Bread science 101

Lisa Asuncion explores some of the basics to help novice (and some experienced) bakers understand what’s going on.

Illustration © John Feliciano

Illustration © John Feliciano

It is hard to believe that cupboard staples - flour, water and salt - together with microorganisms - yeast - can create something amazing! My husband John bakes a simple loaf of bread at least every week using just these four, simple ingredients and the chemist in me made me wonder what happens to them during the process.


The main ingredient of bread is flour, which is mainly composed of starch and proteins. Starch is one of the two main building blocks of the structure of bread and is also the source of food for the yeast. In flours such as wheat, rye and barley, gluten-forming proteins become the second structural building block.

Water is an essential participant at all stages of the bread making process. Right at the beginning, it hydrates the starch granules, making them swell and become sticky. It also is critical in the formation of gluten, and to the enzymatic breakdown of starch to glucose necessary for yeast respiration. The right amount of water makes dough pliable, allowing it to expand and, towards the end, water in the form of steam is key to crust formation.

Some bread recipes don’t include salt but the benefits of its use cannot be trivialised. Used in small amounts it enhances flavour, intensifies crust colour and helps to strengthen the dough. On the other hand, it also slows down enzyme and yeast activity, and in large amounts is unhealthy, so adding the right amount is important.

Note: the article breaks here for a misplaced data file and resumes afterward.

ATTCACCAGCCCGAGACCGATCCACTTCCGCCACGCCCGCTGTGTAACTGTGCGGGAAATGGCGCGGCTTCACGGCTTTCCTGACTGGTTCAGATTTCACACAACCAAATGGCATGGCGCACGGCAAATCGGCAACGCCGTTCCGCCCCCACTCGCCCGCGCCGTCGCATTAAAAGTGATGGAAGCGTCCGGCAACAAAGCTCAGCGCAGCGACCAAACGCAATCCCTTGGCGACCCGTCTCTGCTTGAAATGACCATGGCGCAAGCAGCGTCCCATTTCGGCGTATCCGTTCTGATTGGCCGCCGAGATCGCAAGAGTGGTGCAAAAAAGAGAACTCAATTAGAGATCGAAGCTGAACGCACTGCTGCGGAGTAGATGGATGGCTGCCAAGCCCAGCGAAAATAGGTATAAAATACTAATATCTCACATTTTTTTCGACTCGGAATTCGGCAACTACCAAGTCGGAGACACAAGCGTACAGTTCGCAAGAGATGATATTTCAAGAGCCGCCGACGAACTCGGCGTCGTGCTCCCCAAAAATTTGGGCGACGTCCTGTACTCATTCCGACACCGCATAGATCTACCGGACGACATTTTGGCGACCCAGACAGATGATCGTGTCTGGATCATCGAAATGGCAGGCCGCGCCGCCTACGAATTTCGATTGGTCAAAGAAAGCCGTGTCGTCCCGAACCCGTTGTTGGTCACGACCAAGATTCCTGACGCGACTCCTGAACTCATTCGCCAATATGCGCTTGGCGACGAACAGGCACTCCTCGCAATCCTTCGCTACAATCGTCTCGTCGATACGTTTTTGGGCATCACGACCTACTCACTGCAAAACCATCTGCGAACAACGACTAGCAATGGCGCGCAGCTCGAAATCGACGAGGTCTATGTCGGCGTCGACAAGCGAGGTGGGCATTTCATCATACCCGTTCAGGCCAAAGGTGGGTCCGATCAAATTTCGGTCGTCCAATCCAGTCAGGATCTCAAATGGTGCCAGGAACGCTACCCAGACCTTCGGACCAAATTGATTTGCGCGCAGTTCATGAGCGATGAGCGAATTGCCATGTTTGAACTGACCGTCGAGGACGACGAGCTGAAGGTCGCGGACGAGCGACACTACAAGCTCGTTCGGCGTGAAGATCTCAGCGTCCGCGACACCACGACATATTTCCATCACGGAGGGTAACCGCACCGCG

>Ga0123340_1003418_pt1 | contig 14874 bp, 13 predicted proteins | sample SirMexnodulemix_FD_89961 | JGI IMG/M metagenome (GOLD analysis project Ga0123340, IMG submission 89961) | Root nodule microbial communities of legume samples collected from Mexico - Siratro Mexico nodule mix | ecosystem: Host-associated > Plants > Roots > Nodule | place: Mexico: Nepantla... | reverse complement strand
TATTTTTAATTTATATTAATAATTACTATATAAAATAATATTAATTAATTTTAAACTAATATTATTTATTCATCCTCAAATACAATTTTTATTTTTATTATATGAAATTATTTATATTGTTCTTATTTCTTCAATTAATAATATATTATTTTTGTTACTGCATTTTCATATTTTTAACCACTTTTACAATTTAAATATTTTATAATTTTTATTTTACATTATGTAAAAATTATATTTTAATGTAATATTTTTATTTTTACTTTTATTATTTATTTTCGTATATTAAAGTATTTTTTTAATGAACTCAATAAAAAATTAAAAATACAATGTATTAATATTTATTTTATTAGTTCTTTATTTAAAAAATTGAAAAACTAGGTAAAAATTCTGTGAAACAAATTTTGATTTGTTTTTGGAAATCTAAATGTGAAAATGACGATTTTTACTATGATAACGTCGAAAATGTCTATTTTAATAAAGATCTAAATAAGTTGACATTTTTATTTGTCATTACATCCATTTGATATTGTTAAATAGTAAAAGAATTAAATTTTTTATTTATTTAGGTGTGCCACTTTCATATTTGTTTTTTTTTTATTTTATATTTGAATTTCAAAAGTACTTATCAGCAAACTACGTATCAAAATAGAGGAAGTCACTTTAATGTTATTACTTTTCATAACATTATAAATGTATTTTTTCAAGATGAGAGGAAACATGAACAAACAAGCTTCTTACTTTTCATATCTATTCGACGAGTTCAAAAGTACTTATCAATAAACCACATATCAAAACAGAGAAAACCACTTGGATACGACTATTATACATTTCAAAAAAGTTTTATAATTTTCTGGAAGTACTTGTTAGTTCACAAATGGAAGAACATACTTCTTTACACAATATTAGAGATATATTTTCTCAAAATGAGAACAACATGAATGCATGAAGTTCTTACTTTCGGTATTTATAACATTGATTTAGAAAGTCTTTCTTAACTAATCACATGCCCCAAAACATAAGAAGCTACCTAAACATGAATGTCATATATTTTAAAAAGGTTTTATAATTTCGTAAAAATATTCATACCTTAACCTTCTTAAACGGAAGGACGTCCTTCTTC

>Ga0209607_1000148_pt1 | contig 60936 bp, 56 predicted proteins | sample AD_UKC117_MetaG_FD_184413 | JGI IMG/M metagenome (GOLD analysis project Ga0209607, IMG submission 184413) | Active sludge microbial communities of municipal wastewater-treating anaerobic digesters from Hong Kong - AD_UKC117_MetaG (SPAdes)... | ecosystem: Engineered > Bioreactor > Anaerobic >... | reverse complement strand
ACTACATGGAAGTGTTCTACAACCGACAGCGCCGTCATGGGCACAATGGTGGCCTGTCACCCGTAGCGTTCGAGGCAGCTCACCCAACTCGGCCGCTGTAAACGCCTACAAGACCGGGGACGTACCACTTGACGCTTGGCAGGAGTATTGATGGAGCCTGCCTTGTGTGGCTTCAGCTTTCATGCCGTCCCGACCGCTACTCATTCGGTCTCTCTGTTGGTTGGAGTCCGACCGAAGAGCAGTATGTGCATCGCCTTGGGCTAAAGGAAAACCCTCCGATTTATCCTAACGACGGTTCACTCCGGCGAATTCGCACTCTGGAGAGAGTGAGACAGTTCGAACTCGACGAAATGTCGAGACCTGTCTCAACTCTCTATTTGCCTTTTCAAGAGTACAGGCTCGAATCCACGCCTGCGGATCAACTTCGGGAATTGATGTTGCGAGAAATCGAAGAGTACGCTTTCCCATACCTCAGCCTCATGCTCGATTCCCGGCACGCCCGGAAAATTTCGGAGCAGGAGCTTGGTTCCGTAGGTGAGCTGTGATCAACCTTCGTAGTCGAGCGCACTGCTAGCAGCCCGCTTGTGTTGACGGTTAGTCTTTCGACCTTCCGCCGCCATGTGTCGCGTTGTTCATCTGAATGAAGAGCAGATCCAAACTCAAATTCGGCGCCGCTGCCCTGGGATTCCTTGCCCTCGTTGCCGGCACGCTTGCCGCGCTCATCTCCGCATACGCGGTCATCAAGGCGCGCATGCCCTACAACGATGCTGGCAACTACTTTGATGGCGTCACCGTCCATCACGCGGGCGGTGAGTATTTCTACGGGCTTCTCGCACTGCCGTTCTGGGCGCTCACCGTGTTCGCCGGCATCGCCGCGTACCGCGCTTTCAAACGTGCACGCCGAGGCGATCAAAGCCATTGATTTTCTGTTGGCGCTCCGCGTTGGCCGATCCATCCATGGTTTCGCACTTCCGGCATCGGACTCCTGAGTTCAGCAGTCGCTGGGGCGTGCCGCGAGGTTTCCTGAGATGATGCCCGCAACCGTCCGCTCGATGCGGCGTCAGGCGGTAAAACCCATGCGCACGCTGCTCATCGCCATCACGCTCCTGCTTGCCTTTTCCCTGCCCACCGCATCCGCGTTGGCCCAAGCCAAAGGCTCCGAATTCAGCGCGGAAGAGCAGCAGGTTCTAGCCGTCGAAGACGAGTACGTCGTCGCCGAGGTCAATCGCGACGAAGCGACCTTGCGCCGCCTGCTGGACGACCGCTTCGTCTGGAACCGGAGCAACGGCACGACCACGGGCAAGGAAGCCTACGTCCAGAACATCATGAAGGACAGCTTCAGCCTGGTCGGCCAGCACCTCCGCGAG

Then there’s the tiniest little thing - yeast. Baker’s yeast (Saccharomyces cerevisiae) is a living organism that is a natural leavener - it’s what makes the dough rise. It is available in fudge-like compressed blocks, active dry yeast, smaller granules of instant (aka quick or fast-acting) yeast, and (to commercial bakers) as a liquid suspension. These are interchangeable but used differently (fresh and active dry yeast are dispersed in water, while instant and liquid yeast are added straight to the dry ingredients) and in different amounts. S. cerevisiae is also one of the yeasts commonly found in sourdough starters.


When John mixes strong white bread flour, water, yeast and salt in a bowl, the salt dissolves and everything becomes incorporated to form a homogeneous dough. As the flour becomes hydrated, chemical bonds form between a pair of proteins, called gliadin and glutenin, to form gluten. Given enough time, gluten will form by itself, but the process is sped up by mechanical action, such as mixing, stretching, folding and kneading. As the starch, proteins and (if present) bran take up the water, you will notice a change in the mixture from a wet, sticky mess into a smooth, pliable dough. Proper gluten formation results in a dough that stretches to make room for the carbon dioxide produced by the yeast, and is also elastic enough to hold onto it. Imagine gluten as joists and rafters that support a roof.